For painter Ben Georgia, abstraction offers the possibility of a fresh mode of communication. Georgia seeks a language that surpasses representation and the fleeting concerns of the moment, reaching towards expressing the emotional depths of human experience. Georgia writes, "I work to create something on the canvas which is not of this concrete, external world, and imaginary vision which I see from the start on the blank, white canvas and where the beauty and strength of the painting compensate for and counteract the tragedy and decay of life."

Ben Georgia is a New Jersey native who attended Rutgers Newark in the 1960s. His work has been exhibited in dozens of exhibitions in the nearly thirty years of his professional artistic practice, and can be found in many public and private collections throughout the United States, Europe, and Hong Kong.
Authors & Artists:
Portraits by Bonnie Gloris
January 22 - July 24, 2013
Pequod Deck Gallery [first floor, just outside the Starbucks]

"Authors & Artists" is an ongoing series of portraits in which Bonnie Gloris mixes realistic portraiture with more ambiguous elements to delve into the personalities of her subjects, inviting viewers to form their own conclusions and decipher the works line by line. The portraits are small in scale and as intimate as family photographs, their kitschy frames interacting with their subjects' elevated fame and stature.

Bonnie Gloris is a visual artist and independent curator who has shown her work in dozens of exhibitions across the United States.
Janice McDonnell:
The Death Penalty Ladies Society
January 22 - July 24, 2013
Criminal Justice Gallery
Center for Law and Justice, Rutgers University--Newark 123 Washington Street, Newark, NJ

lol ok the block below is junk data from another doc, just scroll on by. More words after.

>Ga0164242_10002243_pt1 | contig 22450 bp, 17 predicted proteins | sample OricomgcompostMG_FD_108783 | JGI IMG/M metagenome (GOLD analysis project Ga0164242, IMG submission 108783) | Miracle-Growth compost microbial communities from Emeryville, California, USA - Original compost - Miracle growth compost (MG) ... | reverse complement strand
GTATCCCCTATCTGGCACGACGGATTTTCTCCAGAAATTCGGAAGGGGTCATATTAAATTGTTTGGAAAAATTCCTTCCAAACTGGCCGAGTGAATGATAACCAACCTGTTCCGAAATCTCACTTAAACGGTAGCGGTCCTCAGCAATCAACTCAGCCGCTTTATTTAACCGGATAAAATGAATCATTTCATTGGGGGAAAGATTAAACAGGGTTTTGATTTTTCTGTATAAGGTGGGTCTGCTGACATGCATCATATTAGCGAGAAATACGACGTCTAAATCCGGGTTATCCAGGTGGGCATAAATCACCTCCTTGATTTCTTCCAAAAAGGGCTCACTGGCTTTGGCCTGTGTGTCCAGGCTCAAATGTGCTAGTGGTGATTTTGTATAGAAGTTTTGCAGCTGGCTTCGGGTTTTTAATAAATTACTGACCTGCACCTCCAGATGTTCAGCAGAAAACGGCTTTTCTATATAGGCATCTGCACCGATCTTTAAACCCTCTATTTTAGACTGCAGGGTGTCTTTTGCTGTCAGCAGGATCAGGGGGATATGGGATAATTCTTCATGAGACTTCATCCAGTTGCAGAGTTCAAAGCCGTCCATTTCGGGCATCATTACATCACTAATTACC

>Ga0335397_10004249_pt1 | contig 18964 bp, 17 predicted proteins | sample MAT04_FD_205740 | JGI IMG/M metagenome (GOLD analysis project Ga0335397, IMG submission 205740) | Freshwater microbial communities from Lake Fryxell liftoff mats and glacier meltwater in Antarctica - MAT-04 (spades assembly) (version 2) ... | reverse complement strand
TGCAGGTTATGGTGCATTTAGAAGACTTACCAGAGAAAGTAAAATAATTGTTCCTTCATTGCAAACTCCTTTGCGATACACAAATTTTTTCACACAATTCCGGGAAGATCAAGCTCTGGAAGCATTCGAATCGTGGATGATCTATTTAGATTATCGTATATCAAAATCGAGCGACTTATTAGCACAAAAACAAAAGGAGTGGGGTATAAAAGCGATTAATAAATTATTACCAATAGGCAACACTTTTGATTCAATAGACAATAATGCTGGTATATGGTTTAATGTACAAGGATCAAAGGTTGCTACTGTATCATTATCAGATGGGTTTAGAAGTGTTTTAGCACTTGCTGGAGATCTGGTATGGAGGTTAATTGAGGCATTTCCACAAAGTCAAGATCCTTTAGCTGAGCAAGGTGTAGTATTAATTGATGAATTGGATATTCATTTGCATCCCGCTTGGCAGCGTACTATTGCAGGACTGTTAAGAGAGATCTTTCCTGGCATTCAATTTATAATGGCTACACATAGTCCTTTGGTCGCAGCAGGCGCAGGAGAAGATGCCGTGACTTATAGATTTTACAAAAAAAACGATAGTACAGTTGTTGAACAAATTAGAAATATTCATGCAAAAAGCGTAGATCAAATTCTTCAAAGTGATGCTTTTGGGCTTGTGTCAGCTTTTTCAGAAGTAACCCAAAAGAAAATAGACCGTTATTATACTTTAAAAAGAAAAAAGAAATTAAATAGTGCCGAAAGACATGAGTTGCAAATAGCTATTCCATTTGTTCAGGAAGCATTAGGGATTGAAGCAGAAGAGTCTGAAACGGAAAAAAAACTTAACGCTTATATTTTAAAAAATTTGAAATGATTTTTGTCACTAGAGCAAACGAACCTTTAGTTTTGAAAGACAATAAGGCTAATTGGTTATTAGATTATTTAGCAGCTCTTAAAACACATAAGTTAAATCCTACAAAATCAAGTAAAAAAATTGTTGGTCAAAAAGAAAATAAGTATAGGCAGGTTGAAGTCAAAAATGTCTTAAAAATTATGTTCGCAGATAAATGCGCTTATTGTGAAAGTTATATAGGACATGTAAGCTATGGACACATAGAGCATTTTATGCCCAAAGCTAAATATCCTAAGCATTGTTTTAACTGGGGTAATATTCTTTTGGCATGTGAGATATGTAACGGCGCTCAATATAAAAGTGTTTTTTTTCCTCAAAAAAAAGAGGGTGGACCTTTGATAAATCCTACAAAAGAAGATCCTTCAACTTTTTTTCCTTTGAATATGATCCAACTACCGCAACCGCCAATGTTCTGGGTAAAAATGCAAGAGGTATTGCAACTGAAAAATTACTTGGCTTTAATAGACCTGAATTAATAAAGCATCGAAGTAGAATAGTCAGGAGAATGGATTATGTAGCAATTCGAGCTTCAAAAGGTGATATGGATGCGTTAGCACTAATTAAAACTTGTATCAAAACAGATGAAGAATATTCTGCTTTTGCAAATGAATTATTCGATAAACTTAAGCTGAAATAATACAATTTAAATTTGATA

Janice McDonnell writes: "Since the death penalty was reinstated in this country in 1976 twelve women have been executed ... Drawing from John singer Sargent's portraiture for inspiration, I've recast these women in the role of socialites; portraying them in a new, genteel light, elevating their status in our society, and confronting the treatment of the privileged in today's world. Their crimes were heinous, and their victims were real. And while not condoning their acts of violence, I question our double standards on how we as society judge its members."

Janice McDonnell is a Brooklyn-based artist who studied at the Art Students League and Ohio State University. Her works have shown extensively in New York City since 2002.

The Criminal Justice Gallery is located on the fifth floor of the Center for Law and Justice, Rutgers University, at 123 Washington Street, Newark, NJ. Upon exiting the elevator, take a right into the School of Criminal Justice to find the gallery.
Solar System, by Chris Burkie, in Orbit II Gallery last March.
Soma, Trickster & Myself
September 4, 2012 - July 24, 2013
Messier Gallery

David D. Oquendo leads his audience into a world populated with characters of indefinite human-animal-plant-fungus origin, each signifying a facet of Oquendo's philosophy and exploration of religion, culture, cosmology, and personal growth. Much of Oquendo's work functions in this multidimensional manner: ringing with pop culture and commercial imagery, yet simultaneously engaging questions that have remained relevant throughout the history of human experience. Of his perspective and motivation Oquendo writes, "it comes from my allure and skepticism of human perfection, self-improvement and maturation."

Oquendo received his BA from Rutgers University in 2009 and his MFA in painting from Montclair State University in 2012. Recent exhibitions include a solo show at Solo(s) Project House and exhibitions in Manhattan, London, Newark, and Montclair. He is the first artist to exhibit in the Paul Robeson Galleries' Messier Gallery, a mural space located on the third floor of the Robeson Campus Center. [Emphasis supplied for location info.]
Regular readers of this blog will have seen pictures of various works by Marc d'Agusto and David Oquendo. The other artists mentioned seem new to me.


There may be maps to the Orbit and Messier Galleries just outside the Main Gallery, to the right of the Nova Gallery (pictured above), which is not mentioned as having a new exhibition.

Links to this post:

Create a Link

<< Home